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Virginia’s backlogged rape kits will be tested, added to national database

Virginia’s backlogged rape kits will be tested, added to national database
Posted at 8:23 PM, Feb 04, 2016
and last updated 2016-02-04 20:23:54-05

RICHMOND, Va. -- On VCU's campus, it's a typical Thursday for students heading off to class. VCU student Christina Myer says what's also becoming the norm on campus is getting a text about a reported sexual assault.

"We do live in a world where this stuff does happen. So, you just need to make sure that you stay safe,” said Myer.

And other VCU students are heeding the same warning.

"You definitely have to like be aware of your surroundings, stay in a group, never like walk alone late at night,” said Kristina Lewis.

College campuses across the country including VCU have reported a number of sexually assaults.

VCU Police notified students of a sexual assault take took place in the late night hours of Feb 1, or the early morning hours of Feb 2. The incident reportedly occurred in an on-campus housing facility on the Monroe Park Campus.

In fact, more than 2,000 physical evidence recovery kits used to collect evidence after alleged sexual assaults in Virginia were never tested.

The back log was caused by a lack of funding and/or not enough evidence.

"Once I learned that there was a backlog of kits, I wanted to do whatever I could to get them tested, said Mark Herring, Virginia Attorney General.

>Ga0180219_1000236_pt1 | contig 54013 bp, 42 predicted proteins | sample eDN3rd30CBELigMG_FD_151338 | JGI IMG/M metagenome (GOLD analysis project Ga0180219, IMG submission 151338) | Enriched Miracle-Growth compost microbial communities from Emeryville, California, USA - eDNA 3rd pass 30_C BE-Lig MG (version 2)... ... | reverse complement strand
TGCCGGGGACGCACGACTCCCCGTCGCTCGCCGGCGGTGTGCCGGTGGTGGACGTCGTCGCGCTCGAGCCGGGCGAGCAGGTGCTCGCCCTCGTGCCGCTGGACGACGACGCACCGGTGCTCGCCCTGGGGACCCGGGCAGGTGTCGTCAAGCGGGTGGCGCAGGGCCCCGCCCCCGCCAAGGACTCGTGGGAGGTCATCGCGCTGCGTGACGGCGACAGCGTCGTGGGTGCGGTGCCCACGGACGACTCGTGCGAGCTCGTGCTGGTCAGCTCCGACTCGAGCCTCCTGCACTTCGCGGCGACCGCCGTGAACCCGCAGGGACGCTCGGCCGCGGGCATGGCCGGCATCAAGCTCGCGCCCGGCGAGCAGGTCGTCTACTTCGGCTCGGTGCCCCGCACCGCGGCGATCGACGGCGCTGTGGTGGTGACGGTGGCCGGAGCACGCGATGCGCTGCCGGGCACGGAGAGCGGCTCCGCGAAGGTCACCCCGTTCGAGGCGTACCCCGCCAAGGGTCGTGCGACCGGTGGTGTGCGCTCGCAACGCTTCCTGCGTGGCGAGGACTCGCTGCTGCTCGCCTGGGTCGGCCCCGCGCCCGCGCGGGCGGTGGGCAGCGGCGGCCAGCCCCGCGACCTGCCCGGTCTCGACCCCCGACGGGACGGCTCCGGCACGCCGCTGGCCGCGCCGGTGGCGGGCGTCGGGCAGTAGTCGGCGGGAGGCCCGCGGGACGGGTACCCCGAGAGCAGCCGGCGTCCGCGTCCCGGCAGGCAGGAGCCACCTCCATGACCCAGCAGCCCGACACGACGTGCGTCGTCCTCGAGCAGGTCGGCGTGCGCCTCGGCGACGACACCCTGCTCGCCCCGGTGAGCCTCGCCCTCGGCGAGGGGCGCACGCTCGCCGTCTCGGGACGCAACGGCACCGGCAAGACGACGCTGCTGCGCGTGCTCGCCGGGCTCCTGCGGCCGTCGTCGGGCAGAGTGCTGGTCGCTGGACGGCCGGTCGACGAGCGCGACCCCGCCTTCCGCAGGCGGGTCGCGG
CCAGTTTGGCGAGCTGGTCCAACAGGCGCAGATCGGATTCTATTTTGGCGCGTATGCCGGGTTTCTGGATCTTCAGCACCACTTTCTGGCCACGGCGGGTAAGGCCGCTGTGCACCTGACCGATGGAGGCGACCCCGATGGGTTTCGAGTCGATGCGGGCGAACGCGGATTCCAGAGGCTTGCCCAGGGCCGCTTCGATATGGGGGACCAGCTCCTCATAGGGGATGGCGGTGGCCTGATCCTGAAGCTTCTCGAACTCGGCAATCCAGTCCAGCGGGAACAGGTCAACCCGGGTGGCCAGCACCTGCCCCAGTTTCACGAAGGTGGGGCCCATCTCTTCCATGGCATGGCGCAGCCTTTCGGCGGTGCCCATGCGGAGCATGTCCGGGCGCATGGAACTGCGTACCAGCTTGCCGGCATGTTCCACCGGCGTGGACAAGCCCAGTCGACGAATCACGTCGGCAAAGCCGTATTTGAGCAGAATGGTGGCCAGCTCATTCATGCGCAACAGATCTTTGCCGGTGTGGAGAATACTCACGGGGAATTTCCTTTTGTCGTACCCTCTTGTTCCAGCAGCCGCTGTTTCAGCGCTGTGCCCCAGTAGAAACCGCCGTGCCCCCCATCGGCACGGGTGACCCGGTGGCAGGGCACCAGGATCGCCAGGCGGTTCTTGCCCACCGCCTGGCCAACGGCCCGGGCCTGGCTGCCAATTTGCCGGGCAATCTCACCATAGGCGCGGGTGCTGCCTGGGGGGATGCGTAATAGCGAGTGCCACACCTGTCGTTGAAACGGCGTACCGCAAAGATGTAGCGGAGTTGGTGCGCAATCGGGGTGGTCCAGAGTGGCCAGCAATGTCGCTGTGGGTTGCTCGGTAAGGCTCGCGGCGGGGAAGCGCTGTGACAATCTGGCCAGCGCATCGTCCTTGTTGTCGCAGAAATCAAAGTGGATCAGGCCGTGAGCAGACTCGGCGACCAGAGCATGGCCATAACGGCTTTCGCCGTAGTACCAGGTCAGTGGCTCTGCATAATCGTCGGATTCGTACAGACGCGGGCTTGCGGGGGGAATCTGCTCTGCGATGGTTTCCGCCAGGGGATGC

Now, Attorney General Mark Herring and the Department of Forensic Science are acting on a $1.4 million grant to test the rape kits in the coming weeks.

The Virginia Department of Forensic Science released a report showing Richmond with 257 untested rape kits.

"Testing these kits will help us potentially identify known perpetrator.  And so that is going to mean a lot to the victims of sexual assault,” said Herring.

Herring said the kits will be submitted to the lab, processed and the results will be entered in a national DNA database.

Richmond and other localities will be notified if there's a match that may lead to a suspect.

And help victims recover and heal.

"They're going to know that their Commonwealth stands behind them, that they know how serious a crime this is,” said Herring.

The Attorney General’s office said those kits will be submitted to the State lab in the coming weeks.